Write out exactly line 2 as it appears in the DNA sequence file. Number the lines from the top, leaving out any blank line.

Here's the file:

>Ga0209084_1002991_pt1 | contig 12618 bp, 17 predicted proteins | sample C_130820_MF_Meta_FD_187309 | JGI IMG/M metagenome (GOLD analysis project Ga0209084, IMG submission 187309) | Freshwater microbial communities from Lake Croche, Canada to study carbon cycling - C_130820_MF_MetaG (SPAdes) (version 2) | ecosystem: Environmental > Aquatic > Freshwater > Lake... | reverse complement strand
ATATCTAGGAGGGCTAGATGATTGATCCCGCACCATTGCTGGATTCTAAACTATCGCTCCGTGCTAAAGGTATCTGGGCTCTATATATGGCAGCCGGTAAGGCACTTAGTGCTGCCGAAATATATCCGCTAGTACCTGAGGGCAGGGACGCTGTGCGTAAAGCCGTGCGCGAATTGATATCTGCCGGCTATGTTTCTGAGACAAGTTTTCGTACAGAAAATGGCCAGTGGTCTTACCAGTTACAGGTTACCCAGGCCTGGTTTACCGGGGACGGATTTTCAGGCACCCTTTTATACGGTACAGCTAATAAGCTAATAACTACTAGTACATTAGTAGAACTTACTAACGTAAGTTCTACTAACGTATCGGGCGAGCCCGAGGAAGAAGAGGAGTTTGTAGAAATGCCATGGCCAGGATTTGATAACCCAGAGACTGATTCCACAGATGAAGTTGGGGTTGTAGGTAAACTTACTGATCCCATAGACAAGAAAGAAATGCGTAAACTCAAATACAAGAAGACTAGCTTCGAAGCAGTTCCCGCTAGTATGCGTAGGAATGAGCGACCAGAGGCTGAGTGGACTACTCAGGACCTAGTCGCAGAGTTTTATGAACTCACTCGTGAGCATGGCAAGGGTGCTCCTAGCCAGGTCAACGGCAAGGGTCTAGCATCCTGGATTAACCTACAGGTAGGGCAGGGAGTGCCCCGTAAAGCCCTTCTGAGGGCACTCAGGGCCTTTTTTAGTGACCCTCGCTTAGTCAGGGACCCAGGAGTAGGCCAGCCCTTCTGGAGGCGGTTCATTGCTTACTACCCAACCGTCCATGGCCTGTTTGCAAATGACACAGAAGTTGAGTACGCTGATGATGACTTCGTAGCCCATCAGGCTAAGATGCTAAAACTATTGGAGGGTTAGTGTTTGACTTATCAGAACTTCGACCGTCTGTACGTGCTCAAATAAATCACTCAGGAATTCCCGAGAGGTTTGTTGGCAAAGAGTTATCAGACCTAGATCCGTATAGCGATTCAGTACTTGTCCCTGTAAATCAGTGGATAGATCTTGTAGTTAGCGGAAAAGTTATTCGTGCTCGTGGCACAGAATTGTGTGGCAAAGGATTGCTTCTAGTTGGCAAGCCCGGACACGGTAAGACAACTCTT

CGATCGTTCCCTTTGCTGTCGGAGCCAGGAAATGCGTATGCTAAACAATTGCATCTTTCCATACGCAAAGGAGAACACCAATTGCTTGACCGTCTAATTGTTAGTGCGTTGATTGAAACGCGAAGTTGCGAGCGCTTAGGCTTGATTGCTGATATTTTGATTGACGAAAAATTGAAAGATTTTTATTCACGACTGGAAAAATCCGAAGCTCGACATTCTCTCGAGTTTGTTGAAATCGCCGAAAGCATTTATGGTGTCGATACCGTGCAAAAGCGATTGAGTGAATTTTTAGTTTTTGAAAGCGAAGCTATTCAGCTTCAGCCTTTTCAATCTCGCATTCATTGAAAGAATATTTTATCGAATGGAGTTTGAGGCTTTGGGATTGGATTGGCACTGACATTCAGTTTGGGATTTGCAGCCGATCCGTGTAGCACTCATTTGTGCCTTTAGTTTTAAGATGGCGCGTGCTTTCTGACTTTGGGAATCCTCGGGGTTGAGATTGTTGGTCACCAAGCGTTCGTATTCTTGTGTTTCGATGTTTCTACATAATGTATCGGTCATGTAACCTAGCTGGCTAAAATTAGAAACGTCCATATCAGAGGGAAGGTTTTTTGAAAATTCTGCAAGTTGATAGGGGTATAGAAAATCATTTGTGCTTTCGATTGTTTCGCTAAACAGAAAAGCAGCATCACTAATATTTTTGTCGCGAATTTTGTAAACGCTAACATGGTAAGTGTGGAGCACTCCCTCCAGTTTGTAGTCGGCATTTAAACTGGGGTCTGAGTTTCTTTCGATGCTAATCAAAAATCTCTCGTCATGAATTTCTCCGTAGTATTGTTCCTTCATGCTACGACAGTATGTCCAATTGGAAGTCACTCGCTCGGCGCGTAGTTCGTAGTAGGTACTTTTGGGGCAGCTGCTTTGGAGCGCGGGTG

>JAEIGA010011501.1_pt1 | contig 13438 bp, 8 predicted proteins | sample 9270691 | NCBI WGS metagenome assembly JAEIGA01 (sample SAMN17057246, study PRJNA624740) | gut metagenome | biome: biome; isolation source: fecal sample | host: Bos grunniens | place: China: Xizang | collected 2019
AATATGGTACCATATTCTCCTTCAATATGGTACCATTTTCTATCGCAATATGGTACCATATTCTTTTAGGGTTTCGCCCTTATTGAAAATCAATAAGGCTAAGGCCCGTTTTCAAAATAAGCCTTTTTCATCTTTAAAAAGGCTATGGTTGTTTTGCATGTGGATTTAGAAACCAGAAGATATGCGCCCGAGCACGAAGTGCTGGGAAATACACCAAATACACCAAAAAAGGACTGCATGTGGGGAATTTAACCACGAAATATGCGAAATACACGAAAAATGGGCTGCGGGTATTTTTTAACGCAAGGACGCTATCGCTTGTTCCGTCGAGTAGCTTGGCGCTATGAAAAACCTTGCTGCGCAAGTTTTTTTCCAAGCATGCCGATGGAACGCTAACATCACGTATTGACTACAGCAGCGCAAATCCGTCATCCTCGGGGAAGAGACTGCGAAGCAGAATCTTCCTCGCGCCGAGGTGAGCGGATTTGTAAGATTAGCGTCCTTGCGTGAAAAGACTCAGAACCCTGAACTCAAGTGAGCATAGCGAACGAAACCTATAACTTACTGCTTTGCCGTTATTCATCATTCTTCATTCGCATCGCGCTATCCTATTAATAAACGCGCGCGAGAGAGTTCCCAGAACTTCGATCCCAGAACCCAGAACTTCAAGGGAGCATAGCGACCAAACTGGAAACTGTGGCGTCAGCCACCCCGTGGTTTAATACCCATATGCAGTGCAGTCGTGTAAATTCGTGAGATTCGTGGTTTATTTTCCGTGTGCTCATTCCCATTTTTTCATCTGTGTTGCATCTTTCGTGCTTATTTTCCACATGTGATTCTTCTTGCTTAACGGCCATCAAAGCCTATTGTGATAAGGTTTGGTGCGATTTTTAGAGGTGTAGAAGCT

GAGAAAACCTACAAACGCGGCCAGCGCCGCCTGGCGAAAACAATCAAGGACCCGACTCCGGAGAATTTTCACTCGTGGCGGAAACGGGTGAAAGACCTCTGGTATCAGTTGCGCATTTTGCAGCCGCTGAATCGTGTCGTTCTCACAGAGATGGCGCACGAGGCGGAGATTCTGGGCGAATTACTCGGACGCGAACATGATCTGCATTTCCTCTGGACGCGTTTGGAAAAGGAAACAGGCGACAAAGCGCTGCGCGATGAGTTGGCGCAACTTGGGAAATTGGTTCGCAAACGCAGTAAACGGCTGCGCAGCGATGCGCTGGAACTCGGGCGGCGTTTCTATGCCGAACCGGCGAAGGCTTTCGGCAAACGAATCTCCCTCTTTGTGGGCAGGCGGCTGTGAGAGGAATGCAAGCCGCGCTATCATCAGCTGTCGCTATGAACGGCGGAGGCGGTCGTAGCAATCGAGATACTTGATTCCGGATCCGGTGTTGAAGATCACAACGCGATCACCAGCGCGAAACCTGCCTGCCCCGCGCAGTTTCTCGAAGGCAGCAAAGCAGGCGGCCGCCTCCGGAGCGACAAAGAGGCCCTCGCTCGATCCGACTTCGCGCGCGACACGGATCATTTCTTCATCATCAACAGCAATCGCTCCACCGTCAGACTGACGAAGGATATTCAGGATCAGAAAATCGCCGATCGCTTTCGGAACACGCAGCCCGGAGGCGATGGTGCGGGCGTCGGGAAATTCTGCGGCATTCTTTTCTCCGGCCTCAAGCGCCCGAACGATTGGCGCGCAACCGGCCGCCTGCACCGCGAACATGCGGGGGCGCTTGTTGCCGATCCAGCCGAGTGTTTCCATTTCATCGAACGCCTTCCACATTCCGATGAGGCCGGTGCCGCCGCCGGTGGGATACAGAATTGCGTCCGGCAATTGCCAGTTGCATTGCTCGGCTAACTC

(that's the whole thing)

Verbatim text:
ATATCTAGGAGGGCTAGATGATTGATCCCGCACCATTGCTGGATTCTAAACTATCGCTCCGTGCTAAAGGTATCTGGGCTCTATATATGGCAGCCGGTAAGGCACTTAGTGCTGCCGAAATATATCCGCTAGTACCTGAGGGCAGGGACGCTGTGCGTAAAGCCGTGCGCGAATTGATATCTGCCGGCTATGTTTCTGAGACAAGTTTTCGTACAGAAAATGGCCAGTGGTCTTACCAGTTACAGGTTACCCAGGCCTGGTTTACCGGGGACGGATTTTCAGGCACCCTTTTATACGGTACAGCTAATAAGCTAATAACTACTAGTACATTAGTAGAACTTACTAACGTAAGTTCTACTAACGTATCGGGCGAGCCCGAGGAAGAAGAGGAGTTTGTAGAAATGCCATGGCCAGGATTTGATAACCCAGAGACTGATTCCACAGATGAAGTTGGGGTTGTAGGTAAACTTACTGATCCCATAGACAAGAAAGAAATGCGTAAACTCAAATACAAGAAGACTAGCTTCGAAGCAGTTCCCGCTAGTATGCGTAGGAATGAGCGACCAGAGGCTGAGTGGACTACTCAGGACCTAGTCGCAGAGTTTTATGAACTCACTCGTGAGCATGGCAAGGGTGCTCCTAGCCAGGTCAACGGCAAGGGTCTAGCATCCTGGATTAACCTACAGGTAGGGCAGGGAGTGCCCCGTAAAGCCCTTCTGAGGGCACTCAGGGCCTTTTTTAGTGACCCTCGCTTAGTCAGGGACCCAGGAGTAGGCCAGCCCTTCTGGAGGCGGTTCATTGCTTACTACCCAACCGTCCATGGCCTGTTTGCAAATGACACAGAAGTTGAGTACGCTGATGATGACTTCGTAGCCCATCAGGCTAAGATGCTAAAACTATTGGAGGGTTAGTGTTTGACTTATCAGAACTTCGACCGTCTGTACGTGCTCAAATAAATCACTCAGGAATTCCCGAGAGGTTTGTTGGCAAAGAGTTATCAGACCTAGATCCGTATAGCGATTCAGTACTTGTCCCTGTAAATCAGTGGATAGATCTTGTAGTTAGCGGAAAAGTTATTCGTGCTCGTGGCACAGAATTGTGTGGCAAAGGATTGCTTCTAGTTGGCAAGCCCGGACACGGTAAGACAACTCTT